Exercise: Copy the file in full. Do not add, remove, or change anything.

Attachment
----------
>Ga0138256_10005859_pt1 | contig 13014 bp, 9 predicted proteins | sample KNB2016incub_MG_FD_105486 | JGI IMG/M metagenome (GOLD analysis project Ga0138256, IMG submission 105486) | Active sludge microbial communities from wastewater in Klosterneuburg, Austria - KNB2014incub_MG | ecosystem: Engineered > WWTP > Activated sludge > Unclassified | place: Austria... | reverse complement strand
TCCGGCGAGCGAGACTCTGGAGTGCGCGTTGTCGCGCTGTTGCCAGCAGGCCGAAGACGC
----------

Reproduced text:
>Ga0138256_10005859_pt1 | contig 13014 bp, 9 predicted proteins | sample KNB2016incub_MG_FD_105486 | JGI IMG/M metagenome (GOLD analysis project Ga0138256, IMG submission 105486) | Active sludge microbial communities from wastewater in Klosterneuburg, Austria - KNB2014incub_MG | ecosystem: Engineered > WWTP > Activated sludge > Unclassified | place: Austria... | reverse complement strand
TCCGGCGAGCGAGACTCTGGAGTGCGCGTTGTCGCGCTGTTGCCAGCAGGCCGAAGACGC